R’ Chaim Meir: The four minim were a story onto themselves. We would usually get them from the rabbi of Moscow, R’ Levin. There was also a Jew in our area who had a pot with one small palm which grew a few lulavs a year. We would get a lulav from him.

R’ Avrohom: These four minim were the only set in the entire area. All the frum people in the area would come to us to say the bracha over them.


Before Pesach, the Chazan home would turn into a secret matza bakery. They baked a large quantity of matzos for Jews in the area.

R’ Chaim Meir: Long before Pesach is when the matza baking in our home began, which was run by my father. We had a machine that made the holes in the dough, a hand operated mechanical thing. At first we worked during the day but when the concerns about prying eyes became too much, the work hours were switched to late at night. My father meticulously covered the windows so no light would be seen.

As Pesach approached, we worked hard. We would bake many hand matzos for us to eat, and some more for local Chassidim. This is what we experienced at home but the work was far greater. Our father had to get special wheat that was brought from Ukraine and he supervised it until the grinding.


Shabbos in the Chazan home was a taste of the World to Come. A secret minyan gathered in the morning and when the davening was over the farbrengen began. As the brothers began talking about the kiddush, R’ Chaim Meir smiled and exclaimed, “Ah, my grandmother’s cookies.”

He was referring to Baba Rochel, Grandmother Rochel Friedman, Mrs. Nechama Leah Chazan’s mother. She lived to a ripe old age and after her husband passed away, and some of her children left Russia, she moved in with the Chazan family and was a second mother to the children. Her special cookies regularly graced the kiddush on Shabbos.

They made kiddush on wine made out of raisins by R’ Aaron Chazan. At the family meal there were always challos, which was not a given in those days, and of course there were divrei Torah and Shabbos niggunim.


The Chazan family’s battle against going to school in general and against school on Shabbos in particular was publicized a number of times, but the two brothers add some life and color to the legend, from their personal recollections.

R’ Chaim Meir: For three years, my father hid me. According to law, we had to attend school from the age of seven but I didn’t step foot in school until age ten. For a while, there were melamdim who came to the house to teach me and my brothers. I remember R’ Yisroel Olidort a”h. At another time my father sent me to live with our relative, R’ Yisroel Friedman, so people would not notice a child around who wasn’t going to school.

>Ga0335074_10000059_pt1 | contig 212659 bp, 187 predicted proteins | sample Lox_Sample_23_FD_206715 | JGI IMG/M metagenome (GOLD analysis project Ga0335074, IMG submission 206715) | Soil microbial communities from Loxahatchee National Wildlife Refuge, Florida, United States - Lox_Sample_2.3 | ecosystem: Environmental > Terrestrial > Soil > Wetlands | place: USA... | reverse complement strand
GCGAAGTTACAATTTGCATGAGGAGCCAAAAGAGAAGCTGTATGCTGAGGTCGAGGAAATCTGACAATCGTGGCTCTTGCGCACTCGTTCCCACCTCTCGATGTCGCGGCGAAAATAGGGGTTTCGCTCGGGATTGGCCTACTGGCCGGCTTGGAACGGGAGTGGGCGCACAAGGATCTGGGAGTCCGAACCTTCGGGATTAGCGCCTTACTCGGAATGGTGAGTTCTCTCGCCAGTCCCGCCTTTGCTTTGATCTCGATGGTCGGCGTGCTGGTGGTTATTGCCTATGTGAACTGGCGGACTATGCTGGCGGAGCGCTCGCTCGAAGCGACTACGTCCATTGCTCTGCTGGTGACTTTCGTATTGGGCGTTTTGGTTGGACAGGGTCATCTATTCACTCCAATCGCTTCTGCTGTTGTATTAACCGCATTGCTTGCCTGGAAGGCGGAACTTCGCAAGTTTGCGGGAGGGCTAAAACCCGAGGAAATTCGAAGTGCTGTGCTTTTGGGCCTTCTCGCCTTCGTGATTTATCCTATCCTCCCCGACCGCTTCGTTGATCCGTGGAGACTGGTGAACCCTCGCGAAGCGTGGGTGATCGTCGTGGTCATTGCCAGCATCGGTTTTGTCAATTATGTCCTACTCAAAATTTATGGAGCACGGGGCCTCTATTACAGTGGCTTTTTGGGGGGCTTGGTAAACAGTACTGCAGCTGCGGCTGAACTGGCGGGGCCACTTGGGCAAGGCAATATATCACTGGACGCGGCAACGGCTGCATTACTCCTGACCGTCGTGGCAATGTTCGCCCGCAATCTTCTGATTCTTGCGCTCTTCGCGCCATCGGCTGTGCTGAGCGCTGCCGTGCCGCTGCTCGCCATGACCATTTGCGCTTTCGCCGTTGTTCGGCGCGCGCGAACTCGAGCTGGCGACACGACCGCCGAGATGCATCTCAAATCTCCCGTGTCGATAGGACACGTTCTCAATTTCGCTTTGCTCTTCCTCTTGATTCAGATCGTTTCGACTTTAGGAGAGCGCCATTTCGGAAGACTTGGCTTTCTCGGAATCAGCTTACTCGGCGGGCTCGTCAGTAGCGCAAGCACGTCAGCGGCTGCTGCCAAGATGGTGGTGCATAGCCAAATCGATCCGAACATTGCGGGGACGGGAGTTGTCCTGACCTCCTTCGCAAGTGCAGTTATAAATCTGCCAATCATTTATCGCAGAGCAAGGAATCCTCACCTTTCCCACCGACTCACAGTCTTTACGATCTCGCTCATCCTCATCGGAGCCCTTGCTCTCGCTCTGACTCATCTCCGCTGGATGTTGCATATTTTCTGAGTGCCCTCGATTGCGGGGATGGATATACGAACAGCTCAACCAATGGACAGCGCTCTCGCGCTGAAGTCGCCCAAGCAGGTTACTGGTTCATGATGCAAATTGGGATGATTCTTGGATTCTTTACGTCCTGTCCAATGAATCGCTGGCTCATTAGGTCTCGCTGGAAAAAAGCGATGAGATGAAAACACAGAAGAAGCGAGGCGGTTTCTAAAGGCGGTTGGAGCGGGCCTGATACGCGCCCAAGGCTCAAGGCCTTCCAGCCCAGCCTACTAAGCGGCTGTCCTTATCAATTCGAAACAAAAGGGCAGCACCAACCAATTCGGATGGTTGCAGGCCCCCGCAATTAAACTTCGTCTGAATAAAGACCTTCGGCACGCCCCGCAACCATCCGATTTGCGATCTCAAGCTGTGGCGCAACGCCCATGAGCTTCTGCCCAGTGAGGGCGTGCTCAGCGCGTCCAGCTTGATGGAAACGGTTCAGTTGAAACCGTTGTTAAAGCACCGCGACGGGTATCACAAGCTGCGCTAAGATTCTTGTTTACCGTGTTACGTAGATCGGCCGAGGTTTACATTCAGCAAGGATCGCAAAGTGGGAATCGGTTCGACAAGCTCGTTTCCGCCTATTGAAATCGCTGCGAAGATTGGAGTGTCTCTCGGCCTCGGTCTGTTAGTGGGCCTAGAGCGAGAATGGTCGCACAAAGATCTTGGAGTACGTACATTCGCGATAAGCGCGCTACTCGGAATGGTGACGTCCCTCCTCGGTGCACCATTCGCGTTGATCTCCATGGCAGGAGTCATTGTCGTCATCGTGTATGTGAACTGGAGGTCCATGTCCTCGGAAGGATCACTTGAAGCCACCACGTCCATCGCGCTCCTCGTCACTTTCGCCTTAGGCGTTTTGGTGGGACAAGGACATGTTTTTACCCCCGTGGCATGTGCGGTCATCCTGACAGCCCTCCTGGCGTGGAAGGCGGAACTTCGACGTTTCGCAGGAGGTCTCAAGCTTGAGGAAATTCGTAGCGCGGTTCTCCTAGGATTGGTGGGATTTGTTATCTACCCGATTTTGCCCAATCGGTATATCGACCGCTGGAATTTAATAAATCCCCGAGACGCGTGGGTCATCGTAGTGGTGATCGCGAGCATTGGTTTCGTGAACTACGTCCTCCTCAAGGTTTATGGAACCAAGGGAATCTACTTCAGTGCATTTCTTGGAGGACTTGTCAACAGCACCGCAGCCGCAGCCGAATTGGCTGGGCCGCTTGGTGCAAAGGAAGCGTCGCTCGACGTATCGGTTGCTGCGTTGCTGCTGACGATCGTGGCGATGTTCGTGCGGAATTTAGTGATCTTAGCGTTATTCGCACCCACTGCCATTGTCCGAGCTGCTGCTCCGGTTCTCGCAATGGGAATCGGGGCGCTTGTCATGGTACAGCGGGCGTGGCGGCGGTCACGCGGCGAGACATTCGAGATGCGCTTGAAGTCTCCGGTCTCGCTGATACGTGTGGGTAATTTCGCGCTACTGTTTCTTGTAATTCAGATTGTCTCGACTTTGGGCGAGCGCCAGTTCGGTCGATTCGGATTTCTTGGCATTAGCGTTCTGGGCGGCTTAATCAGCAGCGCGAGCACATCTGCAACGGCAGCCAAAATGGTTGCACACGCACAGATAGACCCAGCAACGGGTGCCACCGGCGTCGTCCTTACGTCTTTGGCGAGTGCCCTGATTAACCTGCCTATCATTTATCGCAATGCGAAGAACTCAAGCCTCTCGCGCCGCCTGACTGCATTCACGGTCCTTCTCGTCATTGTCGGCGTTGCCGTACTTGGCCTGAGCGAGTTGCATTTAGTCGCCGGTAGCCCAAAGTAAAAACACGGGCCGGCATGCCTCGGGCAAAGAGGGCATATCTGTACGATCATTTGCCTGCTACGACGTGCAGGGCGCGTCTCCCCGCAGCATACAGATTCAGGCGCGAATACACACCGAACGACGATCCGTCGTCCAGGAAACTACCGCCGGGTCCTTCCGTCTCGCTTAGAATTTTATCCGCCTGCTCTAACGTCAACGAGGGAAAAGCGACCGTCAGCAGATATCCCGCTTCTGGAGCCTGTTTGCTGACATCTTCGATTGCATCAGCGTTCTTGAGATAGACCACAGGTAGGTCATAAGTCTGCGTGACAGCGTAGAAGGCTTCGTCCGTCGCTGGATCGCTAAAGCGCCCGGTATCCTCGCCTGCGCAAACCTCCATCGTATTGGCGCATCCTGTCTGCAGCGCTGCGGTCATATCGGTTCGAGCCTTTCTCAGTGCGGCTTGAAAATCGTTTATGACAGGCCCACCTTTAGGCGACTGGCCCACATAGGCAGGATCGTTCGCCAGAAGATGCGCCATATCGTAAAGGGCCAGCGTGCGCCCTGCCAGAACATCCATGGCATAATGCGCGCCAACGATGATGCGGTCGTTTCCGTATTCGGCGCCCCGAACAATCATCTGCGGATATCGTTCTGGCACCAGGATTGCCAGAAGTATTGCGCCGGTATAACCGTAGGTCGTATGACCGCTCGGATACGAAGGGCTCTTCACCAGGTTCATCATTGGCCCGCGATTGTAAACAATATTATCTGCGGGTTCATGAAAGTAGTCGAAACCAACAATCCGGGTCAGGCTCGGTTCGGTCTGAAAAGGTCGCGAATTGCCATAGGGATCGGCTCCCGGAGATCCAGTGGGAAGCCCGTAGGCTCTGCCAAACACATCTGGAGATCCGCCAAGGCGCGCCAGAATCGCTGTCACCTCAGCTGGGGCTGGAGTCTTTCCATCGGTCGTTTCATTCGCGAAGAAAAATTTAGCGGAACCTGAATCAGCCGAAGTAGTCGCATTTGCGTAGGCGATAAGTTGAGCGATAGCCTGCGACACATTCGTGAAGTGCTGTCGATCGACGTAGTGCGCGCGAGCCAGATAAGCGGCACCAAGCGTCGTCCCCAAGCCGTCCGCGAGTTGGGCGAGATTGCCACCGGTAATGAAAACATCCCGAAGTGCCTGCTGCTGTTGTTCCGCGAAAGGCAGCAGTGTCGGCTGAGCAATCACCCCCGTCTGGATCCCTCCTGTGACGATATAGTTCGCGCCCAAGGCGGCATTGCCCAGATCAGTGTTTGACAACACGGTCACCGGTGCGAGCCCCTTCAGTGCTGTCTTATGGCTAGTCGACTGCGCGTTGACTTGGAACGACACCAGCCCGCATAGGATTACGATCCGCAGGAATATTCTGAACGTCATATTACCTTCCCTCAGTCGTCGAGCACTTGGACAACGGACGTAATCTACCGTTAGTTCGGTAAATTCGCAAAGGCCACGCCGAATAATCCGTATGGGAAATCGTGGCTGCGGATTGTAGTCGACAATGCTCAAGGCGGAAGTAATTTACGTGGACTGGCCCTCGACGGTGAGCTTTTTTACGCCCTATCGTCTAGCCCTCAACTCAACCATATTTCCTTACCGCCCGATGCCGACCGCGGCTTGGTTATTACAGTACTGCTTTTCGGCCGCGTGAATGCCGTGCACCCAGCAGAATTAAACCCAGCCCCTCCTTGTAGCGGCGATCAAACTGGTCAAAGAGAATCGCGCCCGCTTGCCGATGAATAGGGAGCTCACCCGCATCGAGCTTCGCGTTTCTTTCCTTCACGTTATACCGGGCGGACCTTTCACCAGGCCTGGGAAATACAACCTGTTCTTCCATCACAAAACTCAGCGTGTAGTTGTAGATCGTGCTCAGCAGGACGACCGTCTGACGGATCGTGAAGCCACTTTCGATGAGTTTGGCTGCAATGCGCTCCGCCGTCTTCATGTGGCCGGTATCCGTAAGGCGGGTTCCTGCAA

When I turned ten, it was no longer possible to hide me. Although I knew how to read Russian, my father made it clear to me that it wasn’t worth insisting on putting me in the class appropriate for my age. Rather, I should go to first grade where I wouldn’t have to do that much work. Emotionally, it wasn’t easy to be ten in the first grade. I began going to school but was absent on Shabbos. At a certain point, the authorities caught on and began pressuring and threatening but my father did not want us to go on Shabbos.

Due to pressure and persecution, the secret minyan in our house sometimes moved to other locations. One Shabbos, when we returned from one of the secret minyanim, we saw a police car near our house. The tension was tremendous. We entered the house and there were three policemen there, speaking to my grandmother. When my father walked in, they told him that he must send his children to school on Shabbos. After intense pressure, my father had no choice and he sent one child to represent the family, but without a briefcase or writing implements.

R’ Avrohom: At first only the girls went on Shabbos, because the boys had to go to minyan. Due to my relatively young age, I started going to school only in the last few years before we moved to Eretz Yisroel. My teacher, being a Christian, respected our being religious and ignored my weekly absences on Shabbos, but it wasn’t enough.